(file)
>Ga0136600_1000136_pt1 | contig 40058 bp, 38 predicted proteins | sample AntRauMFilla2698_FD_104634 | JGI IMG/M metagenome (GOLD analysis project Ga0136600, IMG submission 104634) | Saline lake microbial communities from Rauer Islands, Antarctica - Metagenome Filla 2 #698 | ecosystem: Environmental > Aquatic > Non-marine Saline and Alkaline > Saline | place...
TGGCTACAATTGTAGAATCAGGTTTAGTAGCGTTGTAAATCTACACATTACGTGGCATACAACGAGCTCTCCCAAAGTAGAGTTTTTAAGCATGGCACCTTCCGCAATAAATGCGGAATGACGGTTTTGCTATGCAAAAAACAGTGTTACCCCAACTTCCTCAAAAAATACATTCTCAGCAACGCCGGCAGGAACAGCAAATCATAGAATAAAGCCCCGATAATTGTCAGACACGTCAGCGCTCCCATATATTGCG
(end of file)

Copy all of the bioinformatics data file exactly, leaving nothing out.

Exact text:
>Ga0136600_1000136_pt1 | contig 40058 bp, 38 predicted proteins | sample AntRauMFilla2698_FD_104634 | JGI IMG/M metagenome (GOLD analysis project Ga0136600, IMG submission 104634) | Saline lake microbial communities from Rauer Islands, Antarctica - Metagenome Filla 2 #698 | ecosystem: Environmental > Aquatic > Non-marine Saline and Alkaline > Saline | place...
TGGCTACAATTGTAGAATCAGGTTTAGTAGCGTTGTAAATCTACACATTACGTGGCATACAACGAGCTCTCCCAAAGTAGAGTTTTTAAGCATGGCACCTTCCGCAATAAATGCGGAATGACGGTTTTGCTATGCAAAAAACAGTGTTACCCCAACTTCCTCAAAAAATACATTCTCAGCAACGCCGGCAGGAACAGCAAATCATAGAATAAAGCCCCGATAATTGTCAGACACGTCAGCGCTCCCATATATTGCG